The verb סתר in its various forms is the most common word for hiding in the Bible, appearing more than 80 times. This word is used for the concealment of not only people, but also information, actions, and especially faces.
Starting in the book of Isaiah, the Bible emphasizes that humans cannot conceal themselves or their secrets from God. But Cain does not know this; he believes that once he is banished, God will no longer see him.
What does it mean to be concealed, unseen, unrecognized? Human beings lower their faces or look away when they want to avoid communication. We avoid people when we do not want to bother with them, or when we have given up on a relationship. We also avoid people when we are afraid of them, either because we feel inferior, or because they might attack us.
Moses hides his face at the burning bush because he is afraid of seeing God. He feels inferior, unworthy of direct contact with the divine, and fears that it might hurt him.
Cain believes he will be hidden from God’s face because his crime makes him unworthy of any continuing contact with the divine.
The most frequent use of the verb סתר is to indicate when God conceals God’s “face” from humans, usually Israelites who have strayed from their religion. The concealment of God’s face is a tragedy because if God does not “see” the Israelites, recognizing them as God’s people, then God will ignore them and stop protecting them from enemies and other dangers.
Later in history, many religious writers have considered the concealment of God’s face a tragedy because if people cannot “see” and recognize God, then they will ignore God’s will and become spiritually ungrounded.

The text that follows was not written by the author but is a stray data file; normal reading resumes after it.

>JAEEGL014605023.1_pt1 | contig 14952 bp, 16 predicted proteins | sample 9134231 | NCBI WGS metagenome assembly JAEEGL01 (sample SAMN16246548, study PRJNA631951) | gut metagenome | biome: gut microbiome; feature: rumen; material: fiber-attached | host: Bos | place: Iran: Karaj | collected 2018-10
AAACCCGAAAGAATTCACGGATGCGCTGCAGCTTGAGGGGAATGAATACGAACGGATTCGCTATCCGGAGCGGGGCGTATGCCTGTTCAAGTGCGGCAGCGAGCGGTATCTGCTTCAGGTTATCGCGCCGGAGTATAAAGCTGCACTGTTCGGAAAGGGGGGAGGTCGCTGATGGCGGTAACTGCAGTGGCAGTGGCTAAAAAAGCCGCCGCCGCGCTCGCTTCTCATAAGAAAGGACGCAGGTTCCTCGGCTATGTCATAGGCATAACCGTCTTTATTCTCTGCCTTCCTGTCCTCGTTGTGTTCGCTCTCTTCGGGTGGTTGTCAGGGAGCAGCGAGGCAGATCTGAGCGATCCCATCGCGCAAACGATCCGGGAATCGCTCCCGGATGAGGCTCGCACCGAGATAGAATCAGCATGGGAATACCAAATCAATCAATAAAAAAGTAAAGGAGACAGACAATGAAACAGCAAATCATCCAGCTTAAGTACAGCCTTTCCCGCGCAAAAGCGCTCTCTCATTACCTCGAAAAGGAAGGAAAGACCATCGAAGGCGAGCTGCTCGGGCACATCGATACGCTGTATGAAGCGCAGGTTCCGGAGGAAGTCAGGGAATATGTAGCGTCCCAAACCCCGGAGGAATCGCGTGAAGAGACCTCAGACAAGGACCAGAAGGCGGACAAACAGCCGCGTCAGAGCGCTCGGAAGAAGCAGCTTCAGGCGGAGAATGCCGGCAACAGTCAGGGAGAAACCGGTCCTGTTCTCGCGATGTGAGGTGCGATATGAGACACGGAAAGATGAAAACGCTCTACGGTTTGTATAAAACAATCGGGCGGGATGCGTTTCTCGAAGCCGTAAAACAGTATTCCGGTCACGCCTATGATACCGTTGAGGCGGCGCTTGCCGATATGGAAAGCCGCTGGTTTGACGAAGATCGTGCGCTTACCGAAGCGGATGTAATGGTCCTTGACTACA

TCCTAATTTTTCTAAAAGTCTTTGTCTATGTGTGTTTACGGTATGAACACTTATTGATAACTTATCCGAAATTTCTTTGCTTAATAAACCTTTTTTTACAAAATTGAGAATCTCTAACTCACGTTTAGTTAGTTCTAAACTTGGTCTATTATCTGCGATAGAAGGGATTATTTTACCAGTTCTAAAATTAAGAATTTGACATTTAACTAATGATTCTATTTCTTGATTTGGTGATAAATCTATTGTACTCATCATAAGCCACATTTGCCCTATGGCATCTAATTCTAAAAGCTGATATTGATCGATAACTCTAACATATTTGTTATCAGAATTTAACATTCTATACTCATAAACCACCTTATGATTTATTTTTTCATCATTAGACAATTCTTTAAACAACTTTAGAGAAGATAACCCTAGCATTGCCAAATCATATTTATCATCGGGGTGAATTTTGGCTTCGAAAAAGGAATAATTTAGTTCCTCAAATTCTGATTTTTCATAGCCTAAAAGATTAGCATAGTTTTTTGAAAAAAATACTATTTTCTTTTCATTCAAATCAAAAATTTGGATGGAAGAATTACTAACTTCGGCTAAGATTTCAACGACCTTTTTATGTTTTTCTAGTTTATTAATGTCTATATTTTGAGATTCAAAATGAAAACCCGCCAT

Yet God tells Moses:
You will not be able to see My face, because the adam may not see Me and live. (Exodus/Shemot 33:20)
Rabbi David Kasher wrote recently in ParshaNut: “We cannot see God’s face, for if we did, we would lose our separateness and cease to exist. It would kill us. In that sense, the true punishment would be not the hiding, but the revealing of God’s face.”
Thus the great creation myth of the Torah reveals that humans have a paradoxical relationship with the divine. God is inside us, in the sense that our bodies are earth and our souls are the breath of God. Yet having tasted fruit from the Tree of Knowledge, we know we are separate and distinct from something we experience as the voice of God.
When humans feel as if God is a loving parent who protects us, we are like Cain, who does not want to be concealed from God’s face. When we feel unprotected, subject to all kinds of undesirable fates, including death, we are like Adam, who tries to hide from God.